BGC Helps Kevin Ralofsky Create an “Industry of Self” Case Studies
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Although it’s easy to forget when we’re sitting on the exam table, medicine is a business. Without enormous amounts of capital flowing between researchers, suppliers, and deliverers of care, our entire medical system would collapse. Just ask Kevin Ralofsky, CEO of MedCapital, Inc., a medical consulting firm in Sandusky, Ohio. He sees medicine from the “money side”.
In 2005 Ralofsky, formerly a corporate banker, was running MedCapital in addition to an urgent care facility he had founded three years earlier. When the care facility faced a looming crisis, he faced a personal one. Did he want to continue in health care, or return to banking?
Kevin Ralofsky is an MBA, not an MD, and his path into the medical industry has been non-traditional. He helps hospitals; multi-specialty medical groups, medical supply companies, private practitioners, and other companies in the medical industry obtain capital in order to provide the rest of us with quality health care. In addition, Ralofsky provides consulting for start up ventures, growth, cost-control and profit maximization for the medical industry.
As a banker for eight years, Ralofsky saw the challenges his for-profit medical clients faced in an area in which “life or death” isn’t just a cliché. When a client asked him to oversee a merger of 2 medical groups and secure some capital for the newly formed company, Ralofsky spent a “working vacation” away from the bank. A consulting firm was born. “It snowballed,” he recalled. “Suddenly I had companies and doctors calling, and I didn’t have time for everything.” Taking the giant leap from banker to business owner, Ralofsky founded MedCapital, Inc. in 2000.
Two years later he opened Twinsburg Urgent Care, an independent facility in an underserved market. In partnership with a physician, Ralofsky designed TUC as a freestanding provider of primary and urgent care services, industrial medicine, and diagnostic services such as X-ray. TUC enjoyed rapid success and caught the attention of an industry superstar—The Cleveland Clinic Foundation. “We had gained market share pretty quickly,” he said.
Within two years, both The Cleveland Clinic and University Hospitals of Cleveland announced plans to construct medical centers in … Twinsburg. Flattering, yes—but potentially fatal. Could a well-managed independent company survive? If not, what were Ralofsky’s options? Having spent time as the lone finance guy in a roomful of medical pros, he knew the importance of expertise. He hired a specialist in business growth—Andy Birol.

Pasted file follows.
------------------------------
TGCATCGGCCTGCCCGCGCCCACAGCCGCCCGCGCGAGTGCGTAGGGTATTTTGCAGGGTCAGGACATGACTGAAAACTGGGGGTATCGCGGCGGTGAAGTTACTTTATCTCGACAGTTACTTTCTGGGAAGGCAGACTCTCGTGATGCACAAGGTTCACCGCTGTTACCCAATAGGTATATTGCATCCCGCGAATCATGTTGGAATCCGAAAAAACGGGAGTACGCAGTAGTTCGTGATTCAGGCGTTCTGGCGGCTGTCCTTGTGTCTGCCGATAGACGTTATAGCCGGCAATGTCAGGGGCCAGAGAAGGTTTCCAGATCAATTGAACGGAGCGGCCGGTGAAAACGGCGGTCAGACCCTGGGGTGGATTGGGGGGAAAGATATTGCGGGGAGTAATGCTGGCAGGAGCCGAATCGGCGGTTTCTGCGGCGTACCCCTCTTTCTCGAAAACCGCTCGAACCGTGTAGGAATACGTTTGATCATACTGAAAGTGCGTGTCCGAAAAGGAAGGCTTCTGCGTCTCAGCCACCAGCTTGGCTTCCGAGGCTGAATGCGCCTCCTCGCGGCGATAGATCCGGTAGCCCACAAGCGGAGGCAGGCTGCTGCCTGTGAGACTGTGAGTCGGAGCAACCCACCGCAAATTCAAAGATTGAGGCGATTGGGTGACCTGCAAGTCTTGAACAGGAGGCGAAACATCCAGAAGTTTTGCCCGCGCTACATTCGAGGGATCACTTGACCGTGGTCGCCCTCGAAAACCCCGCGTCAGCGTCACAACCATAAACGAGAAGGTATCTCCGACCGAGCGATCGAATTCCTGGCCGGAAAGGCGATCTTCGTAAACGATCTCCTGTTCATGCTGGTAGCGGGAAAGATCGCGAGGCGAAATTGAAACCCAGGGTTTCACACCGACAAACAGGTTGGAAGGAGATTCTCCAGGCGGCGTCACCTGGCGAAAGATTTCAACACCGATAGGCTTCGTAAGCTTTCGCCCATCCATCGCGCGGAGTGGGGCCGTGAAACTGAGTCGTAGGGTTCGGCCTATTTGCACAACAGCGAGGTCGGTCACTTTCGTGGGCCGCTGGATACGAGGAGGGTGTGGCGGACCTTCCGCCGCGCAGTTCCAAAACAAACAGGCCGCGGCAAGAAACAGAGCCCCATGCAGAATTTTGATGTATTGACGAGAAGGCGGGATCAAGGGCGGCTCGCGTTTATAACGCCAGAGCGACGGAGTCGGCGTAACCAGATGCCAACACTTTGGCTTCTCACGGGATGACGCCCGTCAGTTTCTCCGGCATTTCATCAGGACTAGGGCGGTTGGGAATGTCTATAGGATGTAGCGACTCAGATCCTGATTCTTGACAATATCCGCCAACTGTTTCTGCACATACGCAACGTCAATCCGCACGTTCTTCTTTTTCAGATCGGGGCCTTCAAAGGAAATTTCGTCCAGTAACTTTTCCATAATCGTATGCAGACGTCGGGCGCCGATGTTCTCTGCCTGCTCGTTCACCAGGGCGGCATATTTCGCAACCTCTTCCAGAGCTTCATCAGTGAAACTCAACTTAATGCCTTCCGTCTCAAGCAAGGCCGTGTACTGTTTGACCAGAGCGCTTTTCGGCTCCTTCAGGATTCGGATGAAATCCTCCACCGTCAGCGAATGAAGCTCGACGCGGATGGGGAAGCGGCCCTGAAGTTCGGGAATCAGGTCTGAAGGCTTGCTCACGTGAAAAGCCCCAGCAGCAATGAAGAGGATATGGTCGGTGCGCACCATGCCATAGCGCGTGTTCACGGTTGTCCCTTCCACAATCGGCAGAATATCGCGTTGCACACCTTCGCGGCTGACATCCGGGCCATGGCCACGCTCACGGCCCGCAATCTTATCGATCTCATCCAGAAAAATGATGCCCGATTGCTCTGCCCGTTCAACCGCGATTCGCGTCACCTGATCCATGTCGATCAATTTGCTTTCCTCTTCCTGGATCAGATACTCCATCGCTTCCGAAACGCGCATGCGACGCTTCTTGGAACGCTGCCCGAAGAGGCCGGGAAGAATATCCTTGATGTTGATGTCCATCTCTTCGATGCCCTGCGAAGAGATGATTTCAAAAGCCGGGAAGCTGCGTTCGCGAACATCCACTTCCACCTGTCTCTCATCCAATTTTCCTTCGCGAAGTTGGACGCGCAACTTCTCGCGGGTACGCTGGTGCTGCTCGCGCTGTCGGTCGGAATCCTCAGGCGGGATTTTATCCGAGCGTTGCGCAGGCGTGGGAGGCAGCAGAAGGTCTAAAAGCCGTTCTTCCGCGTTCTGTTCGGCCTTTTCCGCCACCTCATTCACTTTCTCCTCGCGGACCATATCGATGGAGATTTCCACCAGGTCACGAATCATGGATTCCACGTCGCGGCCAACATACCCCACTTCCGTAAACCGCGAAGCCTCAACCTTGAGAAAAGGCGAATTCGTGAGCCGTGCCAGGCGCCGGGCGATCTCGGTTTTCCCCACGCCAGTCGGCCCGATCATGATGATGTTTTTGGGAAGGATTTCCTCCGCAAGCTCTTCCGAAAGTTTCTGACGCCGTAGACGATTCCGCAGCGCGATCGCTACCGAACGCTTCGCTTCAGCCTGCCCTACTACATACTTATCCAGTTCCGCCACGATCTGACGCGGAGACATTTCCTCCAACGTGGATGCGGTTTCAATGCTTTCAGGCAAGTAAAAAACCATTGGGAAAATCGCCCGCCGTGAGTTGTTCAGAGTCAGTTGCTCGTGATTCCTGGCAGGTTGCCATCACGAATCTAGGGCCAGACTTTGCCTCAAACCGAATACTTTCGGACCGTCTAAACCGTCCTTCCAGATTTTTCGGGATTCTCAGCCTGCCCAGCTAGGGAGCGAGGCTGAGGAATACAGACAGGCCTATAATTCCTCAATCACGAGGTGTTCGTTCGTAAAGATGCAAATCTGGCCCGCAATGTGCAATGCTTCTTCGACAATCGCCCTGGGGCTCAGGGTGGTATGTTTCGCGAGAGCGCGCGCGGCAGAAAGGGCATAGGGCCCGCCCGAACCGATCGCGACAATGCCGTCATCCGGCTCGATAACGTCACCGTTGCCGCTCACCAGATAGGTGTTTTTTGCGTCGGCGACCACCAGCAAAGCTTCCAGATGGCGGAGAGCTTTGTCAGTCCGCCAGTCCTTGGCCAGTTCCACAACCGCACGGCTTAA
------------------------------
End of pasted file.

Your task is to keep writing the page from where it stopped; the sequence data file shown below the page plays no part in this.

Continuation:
THE BGC SOLUTION:
Ralofsky needed to decide what to do with TUC, and he had to answer a sophisticated version of “What do you want to be when you grow up?” Did he belong in medical consulting, or was corporate banking his future?
Andy focused on the pressing question of what to do with TUC. “The Twinsburg market would be flooded within three years,” said Ralofsky, “so the window of time was small.” Andy helped him hammer out four potential options:
- Shut down.
- Reinvent TUC as a supplier and supporter of the CC and UH facilities.
- Offer the facility for sale.
Selling seemed the most attractive option, and The Cleveland Clinic had expressed a “casual” interest in TUC. In June 2005, Ralofsky hired a negotiator to iron out the details so he and Andy could focus on his next step. “He helped me figure out my Best and Highest Use, which went beyond my start in banking,” said Ralofsky. “It was almost like a series of counseling sessions. We discussed what I liked and didn’t like, what my strengths and weaknesses were, and some of the answers surprised me.”
The answers showed Ralofsky that he belonged in medical consulting. Andy saw great potential in MedCapital and, more importantly, in Kevin Ralofsky. “This is a guy with so much talent and experience in a critical field,” said Andy. “I thought he could take it nationwide” by focusing on MedCapital. “I had been trying to be all things to all people,” Ralofsky said, “but Andy helped me see what I do best in terms of helping companies acquire capital and work through their various problems in the medical industry. Now I know what my niche is, and I can manage the process confidently.”
“Andy has coached me into creating an industry of self,” said Ralofsky, noting—with humor—that the course hasn’t always been smooth. “The first time I met him I was surprised at how forthright he can be,” he laughed. “Andy doesn’t pull his own punches. He challenges you to do what it takes to get results, and you never know what he’ll say next.”
Twinsburg Urgent Care has become a property of The Cleveland Clinic Foundation (under the auspices of Southpoint Hospital) and Ralofksy, now focused on MedCapital full time, has gained clients throughout the country. “I speak at conferences for [such groups as] UCAOA, the Urgent Care Association of America, and NAFAC, the National Association for Ambulatory Care” he noted, “and Andy has helped me leverage these opportunities. As opposed to selling something, he showed me how to provide valuable information to an audience while at the same time being prepared to capitalize on their interest in what I do.”
What has this process been like for Ralofsky? “Andy says what he thinks, not what you think you want to hear. Owners look at their businesses through rose-colored glasses, but he makes you see all those places where there are blemishes. He made me face reality versus what I had thought was reality.”
Sound grueling? Actually, said Ralofsky, working with Andy is gratifying. “It never feels like work. It feels like business development,” he said, “and it’s fun.”
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